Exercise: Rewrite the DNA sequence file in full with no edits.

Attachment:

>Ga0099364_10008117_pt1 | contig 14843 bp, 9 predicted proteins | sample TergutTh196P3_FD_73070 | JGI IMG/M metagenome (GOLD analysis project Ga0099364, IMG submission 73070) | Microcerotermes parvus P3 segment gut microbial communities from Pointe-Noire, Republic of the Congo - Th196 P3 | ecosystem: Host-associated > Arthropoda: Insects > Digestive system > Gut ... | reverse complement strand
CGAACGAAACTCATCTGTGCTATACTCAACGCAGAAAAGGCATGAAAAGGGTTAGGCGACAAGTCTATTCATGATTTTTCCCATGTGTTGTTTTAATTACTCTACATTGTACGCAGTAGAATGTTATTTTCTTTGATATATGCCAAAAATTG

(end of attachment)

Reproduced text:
>Ga0099364_10008117_pt1 | contig 14843 bp, 9 predicted proteins | sample TergutTh196P3_FD_73070 | JGI IMG/M metagenome (GOLD analysis project Ga0099364, IMG submission 73070) | Microcerotermes parvus P3 segment gut microbial communities from Pointe-Noire, Republic of the Congo - Th196 P3 | ecosystem: Host-associated > Arthropoda: Insects > Digestive system > Gut ... | reverse complement strand
CGAACGAAACTCATCTGTGCTATACTCAACGCAGAAAAGGCATGAAAAGGGTTAGGCGACAAGTCTATTCATGATTTTTCCCATGTGTTGTTTTAATTACTCTACATTGTACGCAGTAGAATGTTATTTTCTTTGATATATGCCAAAAATTG